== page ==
More than 13,000 wreaths placed at Fort Smith National Cemetery

story and photos by Ruby Dean
rdean@thecitywire.com

A cloudy, cool morning did not stop family members and the public from coming out to the Fort Smith National Cemetery on Saturday (Dec. 8) to place 13,876 wreaths on grave sites of fallen veterans.

Family members began distributing wreaths at 8:30 this morning with the public joining in at 9:30. The three-day event began on Friday with a wreath assembly workshop at the Fort Smith Convention Center.

This makes the fourth year for the Christmas Honors program at the Fort Smith National Cemetery and it has grown every year. All the graves were decorated in 6 minutes and 39 seconds. This is the fastest time said Philip Merry, Christmas Honors chairman. Merry also stated "this is a tribute they (veterans) so rightfully deserve."

A group of students from St. Boniface and Christ the King Catholic School sang Christmas songs to the crowd as the volunteers drank hot chocolate and coffee that were provided.

The crowd dispersed at 10:30 a.m. and reconvened at 11 a.m. for the ceremony. Don Bailey played the National Anthem on the saxophone as the A-10 jets with the Fort Smith-based 188th Fighter Wing of the Arkansas Air National Guard conducted a flyover. However, due to the early morning fog, the jets were hard to see. Fort Smith Mayor Sandy Sanders welcomed the crowd and the colors were presented.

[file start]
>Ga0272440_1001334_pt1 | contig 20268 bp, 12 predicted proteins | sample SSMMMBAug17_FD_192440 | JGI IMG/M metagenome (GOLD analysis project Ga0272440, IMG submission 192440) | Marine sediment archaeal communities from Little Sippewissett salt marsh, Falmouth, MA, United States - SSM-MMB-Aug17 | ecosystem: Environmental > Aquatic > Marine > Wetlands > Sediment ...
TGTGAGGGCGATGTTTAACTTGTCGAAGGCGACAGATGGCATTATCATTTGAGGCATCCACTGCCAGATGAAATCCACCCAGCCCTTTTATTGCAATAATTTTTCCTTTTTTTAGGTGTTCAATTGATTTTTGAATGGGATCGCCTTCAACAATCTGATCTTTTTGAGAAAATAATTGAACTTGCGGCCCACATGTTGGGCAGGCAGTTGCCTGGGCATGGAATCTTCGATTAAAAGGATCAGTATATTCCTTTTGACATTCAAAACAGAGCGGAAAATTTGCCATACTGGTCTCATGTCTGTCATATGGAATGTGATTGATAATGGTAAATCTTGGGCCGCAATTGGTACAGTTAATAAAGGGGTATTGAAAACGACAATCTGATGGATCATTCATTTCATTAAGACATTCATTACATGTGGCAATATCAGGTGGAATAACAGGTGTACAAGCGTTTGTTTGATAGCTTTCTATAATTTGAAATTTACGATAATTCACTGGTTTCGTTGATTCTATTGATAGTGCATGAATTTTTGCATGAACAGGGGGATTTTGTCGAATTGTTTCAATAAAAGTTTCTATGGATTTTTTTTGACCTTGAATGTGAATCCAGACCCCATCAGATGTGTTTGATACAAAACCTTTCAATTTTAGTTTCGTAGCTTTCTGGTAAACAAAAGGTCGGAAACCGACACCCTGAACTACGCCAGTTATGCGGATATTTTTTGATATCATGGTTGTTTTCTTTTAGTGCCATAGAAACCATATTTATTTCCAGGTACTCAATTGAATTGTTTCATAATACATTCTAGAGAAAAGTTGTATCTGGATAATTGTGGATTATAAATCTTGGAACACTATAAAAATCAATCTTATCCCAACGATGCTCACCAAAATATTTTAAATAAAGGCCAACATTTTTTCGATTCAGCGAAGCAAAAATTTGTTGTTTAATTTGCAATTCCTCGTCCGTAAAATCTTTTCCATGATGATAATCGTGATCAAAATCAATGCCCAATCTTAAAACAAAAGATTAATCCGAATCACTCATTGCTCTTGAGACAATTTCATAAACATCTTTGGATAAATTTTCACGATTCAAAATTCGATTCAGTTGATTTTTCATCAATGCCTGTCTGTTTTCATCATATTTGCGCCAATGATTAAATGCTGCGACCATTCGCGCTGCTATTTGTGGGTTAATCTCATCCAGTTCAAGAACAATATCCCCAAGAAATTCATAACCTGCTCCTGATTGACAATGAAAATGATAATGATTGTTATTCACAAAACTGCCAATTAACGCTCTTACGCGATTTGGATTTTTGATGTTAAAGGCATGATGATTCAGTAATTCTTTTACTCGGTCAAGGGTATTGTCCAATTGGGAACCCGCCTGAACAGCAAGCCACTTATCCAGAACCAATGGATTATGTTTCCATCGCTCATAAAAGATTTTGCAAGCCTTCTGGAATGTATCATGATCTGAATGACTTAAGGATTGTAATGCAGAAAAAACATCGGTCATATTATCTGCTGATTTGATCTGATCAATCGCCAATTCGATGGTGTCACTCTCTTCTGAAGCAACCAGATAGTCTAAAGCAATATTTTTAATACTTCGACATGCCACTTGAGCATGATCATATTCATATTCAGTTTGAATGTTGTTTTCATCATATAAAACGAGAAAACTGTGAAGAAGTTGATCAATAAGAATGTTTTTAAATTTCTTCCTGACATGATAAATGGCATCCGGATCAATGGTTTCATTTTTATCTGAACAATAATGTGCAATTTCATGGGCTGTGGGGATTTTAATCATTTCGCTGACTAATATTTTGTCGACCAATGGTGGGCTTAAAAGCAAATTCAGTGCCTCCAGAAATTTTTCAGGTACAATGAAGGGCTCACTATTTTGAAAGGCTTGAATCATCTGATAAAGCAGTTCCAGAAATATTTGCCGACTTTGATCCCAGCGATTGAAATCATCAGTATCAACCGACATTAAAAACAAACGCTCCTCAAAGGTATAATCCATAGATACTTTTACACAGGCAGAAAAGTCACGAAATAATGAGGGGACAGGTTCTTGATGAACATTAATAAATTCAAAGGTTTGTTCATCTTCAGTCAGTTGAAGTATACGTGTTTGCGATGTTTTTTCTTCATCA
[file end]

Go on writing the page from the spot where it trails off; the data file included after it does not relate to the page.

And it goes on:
The guest speaker for the ceremony was Clint Hill, author of "Mrs. Kennedy and Me."  Hill was a Secret Service agent, and his time in the service included being assigned to First Lady Jackie Kennedy. He was with the Kennedy’s in Dallas when President John Kennedy was assassinated. Hill addressed the crowd and talked about his time with Mrs. Kennedy and the importance of remembering our veterans.

Cookie Collyar, wife of James Collyar, has decorated her husband's grave every year since the Christmas Honors Program began. She was teary eyed as she talked about her husband and what a great event this is and what it meant to family members of veterans. Her husband died at the age of 62 from a very aggressive brain tumor. He showed no symptoms of the tumor and by the time it was found, the tumor was golf-sized. He lived 32 days after his diagnosis.

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A wreath candlelight vigil is scheduled for 5:30 pm on Monday (Dec. 10) at the Fort Smith National Cemetery as part of the Christmas Honors program. The wreaths will remain up for public viewing through Jan. 5. 

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